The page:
It was completely dark at the point when boat arrived. The boat was very simple and small, so when about 10 people got in, it started moving. Then the highlight of this trip happened. It started going so fast – none of the people expected it. The waves were quite decent at that time, so we were all jumping out of our seats, some people started screaming. A few minutes later everyone calmed down. The boat was going crazy fast, the wind was getting more intense. That wind was not like the one we have in the UK in Lithuania. The wind was different. It was warm. The mountains around were different. You could only see dark silhouettes of them. And then the water. It was different. It was splashing everywhere and you could see the perfect shape of waves, so strict and sharp they looked like in a perfectly drawn picture. You could see mini islands all around you and then you realised that they are not that small as they looked from above. No other people around. Only you and your boat gang. And the boat of course. I expected the trip to last around 10 minutes, but apparently we went off like that for around an hour. This was the moment I couldn’t stop talking about when I came back to the UK. I don’t know which part of the whole trip was the best, but this boat ride was definitely the most special. I still don’t know what was that special about it. The wind? The boat? Water? Maybe everything together or nothing at all. Maybe it was just what I needed after spending so much time in the city and its noisiness.
Day 4: Lantau island and the Tian Tian Buddha
We spent our 4th day in Lantau island. After having a quick lunch in the island, we took a bus to go to the Giant Buddha on the top of the mountain. The views while driving there were amazing – mountains, forests and small villas with beautiful sea panoramas. Differently than in Sai Kung beaches, there were quite a lot of tourist buses and cars, thus, the place was quite crowded. The most amazing thing we saw at first was cows that were everywhere, either just walking around or sleeping in the middle of the path. The Tian Tian Buddha left a huge impression to me – built only in 1993 it became one of the biggest tourist attractions and one of the main Buddhism places in Hong Kong. There is a long path of stairs leading up to the statue, and the closer you get to it, the more you realise how huge it actually is.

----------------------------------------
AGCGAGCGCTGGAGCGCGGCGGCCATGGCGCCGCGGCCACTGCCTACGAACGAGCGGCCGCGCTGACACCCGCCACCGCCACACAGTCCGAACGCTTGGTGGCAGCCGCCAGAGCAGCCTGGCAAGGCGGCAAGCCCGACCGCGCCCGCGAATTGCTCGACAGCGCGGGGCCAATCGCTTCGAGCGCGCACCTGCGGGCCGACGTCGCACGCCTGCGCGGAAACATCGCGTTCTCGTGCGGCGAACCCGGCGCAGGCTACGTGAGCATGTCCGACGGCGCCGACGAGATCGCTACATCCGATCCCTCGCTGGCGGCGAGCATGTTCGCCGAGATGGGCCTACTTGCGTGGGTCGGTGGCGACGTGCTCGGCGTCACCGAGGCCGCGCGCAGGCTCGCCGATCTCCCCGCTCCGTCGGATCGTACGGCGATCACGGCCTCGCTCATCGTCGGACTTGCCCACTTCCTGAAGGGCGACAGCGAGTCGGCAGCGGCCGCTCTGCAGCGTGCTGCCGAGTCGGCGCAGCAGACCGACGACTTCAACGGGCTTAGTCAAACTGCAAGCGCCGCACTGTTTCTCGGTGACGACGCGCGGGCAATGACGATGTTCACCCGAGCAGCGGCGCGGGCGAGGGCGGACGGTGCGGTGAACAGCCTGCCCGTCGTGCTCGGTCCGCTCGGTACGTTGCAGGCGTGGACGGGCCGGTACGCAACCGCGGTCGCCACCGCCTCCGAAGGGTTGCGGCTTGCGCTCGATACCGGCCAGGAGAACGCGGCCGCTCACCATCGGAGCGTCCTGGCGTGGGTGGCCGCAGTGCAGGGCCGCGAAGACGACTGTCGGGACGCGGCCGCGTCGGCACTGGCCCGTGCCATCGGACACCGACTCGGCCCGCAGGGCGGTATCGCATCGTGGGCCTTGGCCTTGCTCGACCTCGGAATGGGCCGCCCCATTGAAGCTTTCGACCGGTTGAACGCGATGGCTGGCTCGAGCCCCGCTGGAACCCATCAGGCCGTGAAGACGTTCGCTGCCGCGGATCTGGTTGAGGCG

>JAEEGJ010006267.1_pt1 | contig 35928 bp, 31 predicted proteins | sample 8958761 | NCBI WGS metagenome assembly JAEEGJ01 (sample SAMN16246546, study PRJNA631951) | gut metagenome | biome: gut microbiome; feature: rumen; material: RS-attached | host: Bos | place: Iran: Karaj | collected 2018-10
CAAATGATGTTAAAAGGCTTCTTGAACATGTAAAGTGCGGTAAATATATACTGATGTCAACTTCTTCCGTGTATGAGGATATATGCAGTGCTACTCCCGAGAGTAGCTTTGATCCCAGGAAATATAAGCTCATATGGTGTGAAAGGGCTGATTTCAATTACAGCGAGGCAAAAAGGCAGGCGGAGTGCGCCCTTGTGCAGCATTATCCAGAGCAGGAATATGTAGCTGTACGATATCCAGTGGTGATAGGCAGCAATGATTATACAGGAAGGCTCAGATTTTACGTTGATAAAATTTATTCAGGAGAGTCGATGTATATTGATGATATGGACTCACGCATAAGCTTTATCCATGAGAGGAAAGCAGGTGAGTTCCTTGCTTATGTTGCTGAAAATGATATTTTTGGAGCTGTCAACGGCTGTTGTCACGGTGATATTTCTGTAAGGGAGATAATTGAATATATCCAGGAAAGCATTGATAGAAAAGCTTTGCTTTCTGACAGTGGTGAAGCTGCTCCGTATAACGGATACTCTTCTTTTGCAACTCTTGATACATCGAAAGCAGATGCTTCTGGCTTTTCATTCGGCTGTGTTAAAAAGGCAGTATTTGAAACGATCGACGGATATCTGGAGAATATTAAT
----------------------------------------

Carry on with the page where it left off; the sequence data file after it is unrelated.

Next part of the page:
We also walked around Po Lin Monastery – a place with spectacular and colourful architecture, beautiful surroundings and very clean and cosy gardens.
On our way back to Hong Kong we got off the bus in the fishing village called Tai O. Small houses built in the water, many wooden fishing boats and hundreds of shops selling dried fish mostly. It was a different world far away from the whole city. People were caught up in their daily routine – fishing, selling food and souvenirs, inviting tourists for dolphin search expeditions.
Day 5: City Centre/Parks
As my friend was working on our last day, I had the experience to wander around Hong Kong all on my own until my flight at night. I knew there were many beautiful parks that we didn’t have time to visit before, thus, I decided to go there. I visited Nan Lian garden – a perfectly clean and calm place in the middle of the city; Kowloon walled city park which was full of children in their school uniforms who came there to play after the lessons; Choi Hung estate – one of the oldest parts of the city, as well as its famous rooftop basketball court which was full of people trying to get the perfect angle for picture.
Hong Kong is a special place. Something that would be impossible to describe in just a one blog post. One part of me wanted to share all of the places we went to with all of you and that way at least try to express its beauty through writing. However, another part of me wanted to write a 3 thousand word essay on the mix of feelings I had when I was there. Then I thought -how is it different? The way you see Hong Kong through tourist perspective and through someone’s who has spent much more time living there? Stay tuned for part 2!
See you soon!